Specific safety and tolerability considerations in the use of anticonvulsant medications in children

Amy Z. Crepeau, Brian D. Moseley, Elaine C. Wirrell

Research output: Contribution to journalReview articlepeer-review

8 Scopus citations


Epilepsy is one of the most common neurological disorders in the pediatric age range, and the majority of affected children can be safely and effectively treated with antiepileptic medication. While there are many antiepileptic agents on the market, specific drugs may be more efficacious for certain seizure types or electroclinical syndromes. Furthermore, certain adverse effects are more common with specific classes of medication. Additionally patient-specific factors, such as age, race, other medical conditions, or concurrent medication use may result in higher rates of side effects or altered efficacy. Significant developmental changes in gastric absorption, protein binding, hepatic metabolism, and renal clearance are seen over the pediatric age range, which impact pharmacokinetics. Such changes must be considered to determine optimal dosing and dosing intervals for children at specific ages. Furthermore, approximately one third of children require polytherapy for seizure control, and many more take concurrent medications for other conditions. In such children, drug-drug interactions must be considered to minimize adverse effects and improve efficacy. This review will address issues of antiepileptic drug efficacy, tolerability and ease of use, pharmacokinetics, and drug-drug interactions in the pediatric age range.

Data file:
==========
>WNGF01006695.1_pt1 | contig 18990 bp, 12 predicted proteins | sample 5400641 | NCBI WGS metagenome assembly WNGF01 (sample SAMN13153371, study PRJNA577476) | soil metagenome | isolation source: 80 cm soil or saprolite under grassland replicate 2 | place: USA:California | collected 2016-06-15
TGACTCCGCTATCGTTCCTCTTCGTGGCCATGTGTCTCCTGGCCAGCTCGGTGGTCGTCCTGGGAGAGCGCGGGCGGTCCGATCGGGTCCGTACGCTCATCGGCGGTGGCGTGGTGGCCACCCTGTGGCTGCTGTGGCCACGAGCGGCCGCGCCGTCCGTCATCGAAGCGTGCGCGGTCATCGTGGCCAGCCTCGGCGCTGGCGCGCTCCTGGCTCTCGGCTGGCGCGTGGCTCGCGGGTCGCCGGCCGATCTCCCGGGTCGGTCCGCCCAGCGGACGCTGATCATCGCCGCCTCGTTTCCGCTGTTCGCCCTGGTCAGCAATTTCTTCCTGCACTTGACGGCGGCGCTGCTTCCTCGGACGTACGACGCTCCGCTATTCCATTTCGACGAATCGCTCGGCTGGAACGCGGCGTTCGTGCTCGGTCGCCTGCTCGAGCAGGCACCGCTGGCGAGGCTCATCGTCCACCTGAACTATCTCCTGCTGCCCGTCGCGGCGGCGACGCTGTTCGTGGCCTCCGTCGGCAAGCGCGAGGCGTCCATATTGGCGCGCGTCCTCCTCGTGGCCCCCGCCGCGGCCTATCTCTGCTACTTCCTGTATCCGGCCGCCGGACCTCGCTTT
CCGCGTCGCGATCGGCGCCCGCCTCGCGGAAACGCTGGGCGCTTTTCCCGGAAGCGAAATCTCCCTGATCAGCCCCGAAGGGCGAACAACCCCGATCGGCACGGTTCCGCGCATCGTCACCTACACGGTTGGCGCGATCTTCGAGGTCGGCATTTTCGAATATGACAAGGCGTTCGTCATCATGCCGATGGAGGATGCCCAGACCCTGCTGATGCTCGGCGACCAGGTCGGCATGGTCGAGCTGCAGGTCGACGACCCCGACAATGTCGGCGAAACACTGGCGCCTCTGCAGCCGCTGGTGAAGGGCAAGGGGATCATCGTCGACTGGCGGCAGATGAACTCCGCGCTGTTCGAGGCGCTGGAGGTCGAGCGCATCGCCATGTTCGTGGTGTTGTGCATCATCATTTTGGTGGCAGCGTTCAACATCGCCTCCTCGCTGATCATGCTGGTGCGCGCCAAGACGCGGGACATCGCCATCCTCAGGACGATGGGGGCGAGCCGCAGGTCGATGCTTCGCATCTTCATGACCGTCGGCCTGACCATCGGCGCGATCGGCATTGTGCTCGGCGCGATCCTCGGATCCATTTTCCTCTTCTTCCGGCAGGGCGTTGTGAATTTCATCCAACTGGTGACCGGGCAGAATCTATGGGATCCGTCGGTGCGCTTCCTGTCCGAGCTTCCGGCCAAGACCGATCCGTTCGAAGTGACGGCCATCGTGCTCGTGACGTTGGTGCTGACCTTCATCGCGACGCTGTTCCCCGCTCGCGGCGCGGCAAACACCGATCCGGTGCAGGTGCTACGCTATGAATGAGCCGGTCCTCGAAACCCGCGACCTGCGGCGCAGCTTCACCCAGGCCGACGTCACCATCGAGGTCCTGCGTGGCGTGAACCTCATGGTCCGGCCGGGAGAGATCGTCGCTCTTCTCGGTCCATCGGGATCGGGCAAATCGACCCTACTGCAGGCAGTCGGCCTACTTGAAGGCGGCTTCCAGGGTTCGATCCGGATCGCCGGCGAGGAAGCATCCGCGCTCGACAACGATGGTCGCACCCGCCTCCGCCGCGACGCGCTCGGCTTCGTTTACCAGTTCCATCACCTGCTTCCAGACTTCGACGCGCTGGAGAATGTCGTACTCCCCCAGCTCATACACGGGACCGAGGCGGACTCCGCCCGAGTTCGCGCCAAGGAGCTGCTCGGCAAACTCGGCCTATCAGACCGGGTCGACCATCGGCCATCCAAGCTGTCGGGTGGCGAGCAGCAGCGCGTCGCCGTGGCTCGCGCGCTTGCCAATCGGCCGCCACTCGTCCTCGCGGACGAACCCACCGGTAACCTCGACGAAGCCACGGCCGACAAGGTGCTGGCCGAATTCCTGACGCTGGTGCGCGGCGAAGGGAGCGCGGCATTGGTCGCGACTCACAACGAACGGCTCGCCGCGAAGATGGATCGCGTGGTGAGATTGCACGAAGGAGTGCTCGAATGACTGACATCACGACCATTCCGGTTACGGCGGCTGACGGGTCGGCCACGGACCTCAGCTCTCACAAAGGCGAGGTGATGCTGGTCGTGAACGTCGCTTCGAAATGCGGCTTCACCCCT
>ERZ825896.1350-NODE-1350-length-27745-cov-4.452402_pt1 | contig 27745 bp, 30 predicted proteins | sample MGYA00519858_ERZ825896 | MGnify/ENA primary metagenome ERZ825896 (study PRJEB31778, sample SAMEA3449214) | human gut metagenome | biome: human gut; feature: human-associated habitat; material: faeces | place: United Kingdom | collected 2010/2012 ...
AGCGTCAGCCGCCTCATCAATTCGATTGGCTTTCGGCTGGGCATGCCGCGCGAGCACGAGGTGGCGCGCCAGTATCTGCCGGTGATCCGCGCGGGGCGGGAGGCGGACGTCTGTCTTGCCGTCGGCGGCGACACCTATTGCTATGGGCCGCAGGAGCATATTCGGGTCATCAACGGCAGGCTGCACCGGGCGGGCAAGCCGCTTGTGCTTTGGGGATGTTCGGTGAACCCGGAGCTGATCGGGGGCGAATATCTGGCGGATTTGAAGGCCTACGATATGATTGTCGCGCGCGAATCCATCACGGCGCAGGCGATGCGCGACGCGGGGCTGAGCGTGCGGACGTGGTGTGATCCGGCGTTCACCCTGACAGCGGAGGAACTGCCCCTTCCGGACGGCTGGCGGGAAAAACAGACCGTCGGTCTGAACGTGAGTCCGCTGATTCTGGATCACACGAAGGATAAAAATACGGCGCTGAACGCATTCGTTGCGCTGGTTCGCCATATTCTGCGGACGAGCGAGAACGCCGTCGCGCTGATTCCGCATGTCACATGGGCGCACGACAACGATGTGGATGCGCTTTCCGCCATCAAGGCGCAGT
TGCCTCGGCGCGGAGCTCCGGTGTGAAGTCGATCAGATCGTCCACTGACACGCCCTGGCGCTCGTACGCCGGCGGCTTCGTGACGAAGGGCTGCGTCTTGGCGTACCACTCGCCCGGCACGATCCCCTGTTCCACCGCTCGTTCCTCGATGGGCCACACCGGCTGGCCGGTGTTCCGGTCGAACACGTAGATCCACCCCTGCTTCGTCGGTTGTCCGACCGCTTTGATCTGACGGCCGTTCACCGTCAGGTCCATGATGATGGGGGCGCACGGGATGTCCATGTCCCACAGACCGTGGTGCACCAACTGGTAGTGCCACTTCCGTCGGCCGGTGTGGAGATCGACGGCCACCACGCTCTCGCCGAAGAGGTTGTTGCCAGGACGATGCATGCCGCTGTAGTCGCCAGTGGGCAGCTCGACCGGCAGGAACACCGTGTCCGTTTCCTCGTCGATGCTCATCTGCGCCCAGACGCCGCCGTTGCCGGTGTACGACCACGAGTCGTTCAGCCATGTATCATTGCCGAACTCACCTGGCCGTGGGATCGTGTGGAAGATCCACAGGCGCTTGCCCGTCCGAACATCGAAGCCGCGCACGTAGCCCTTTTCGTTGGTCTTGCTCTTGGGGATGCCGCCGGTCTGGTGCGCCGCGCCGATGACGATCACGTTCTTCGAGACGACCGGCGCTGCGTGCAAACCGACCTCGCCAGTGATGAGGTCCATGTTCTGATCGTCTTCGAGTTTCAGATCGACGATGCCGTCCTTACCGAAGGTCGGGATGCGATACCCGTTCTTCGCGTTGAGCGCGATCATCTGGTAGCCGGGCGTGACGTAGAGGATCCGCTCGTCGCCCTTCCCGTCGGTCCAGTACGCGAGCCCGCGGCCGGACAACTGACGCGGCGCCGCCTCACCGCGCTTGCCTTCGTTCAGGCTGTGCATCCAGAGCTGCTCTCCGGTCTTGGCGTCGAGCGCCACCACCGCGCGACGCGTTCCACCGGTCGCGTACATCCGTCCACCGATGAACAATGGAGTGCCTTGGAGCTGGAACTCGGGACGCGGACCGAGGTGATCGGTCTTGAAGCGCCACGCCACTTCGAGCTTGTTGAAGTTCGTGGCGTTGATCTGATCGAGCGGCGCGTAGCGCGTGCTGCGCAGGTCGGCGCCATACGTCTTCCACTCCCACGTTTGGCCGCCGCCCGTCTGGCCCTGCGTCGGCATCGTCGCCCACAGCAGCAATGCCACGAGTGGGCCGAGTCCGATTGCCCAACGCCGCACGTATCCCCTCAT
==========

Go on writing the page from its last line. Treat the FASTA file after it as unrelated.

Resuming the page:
Original languageEnglish (US)
Pages (from-to)39-54
Number of pages16
JournalDrug, Healthcare and Patient Safety
Issue number1
StatePublished - 2012


  • Antiepileptic drugs
  • Drug-drug interactions
  • Pharmacokinetics

ASJC Scopus subject areas

  • Pharmacology
  • Health Policy


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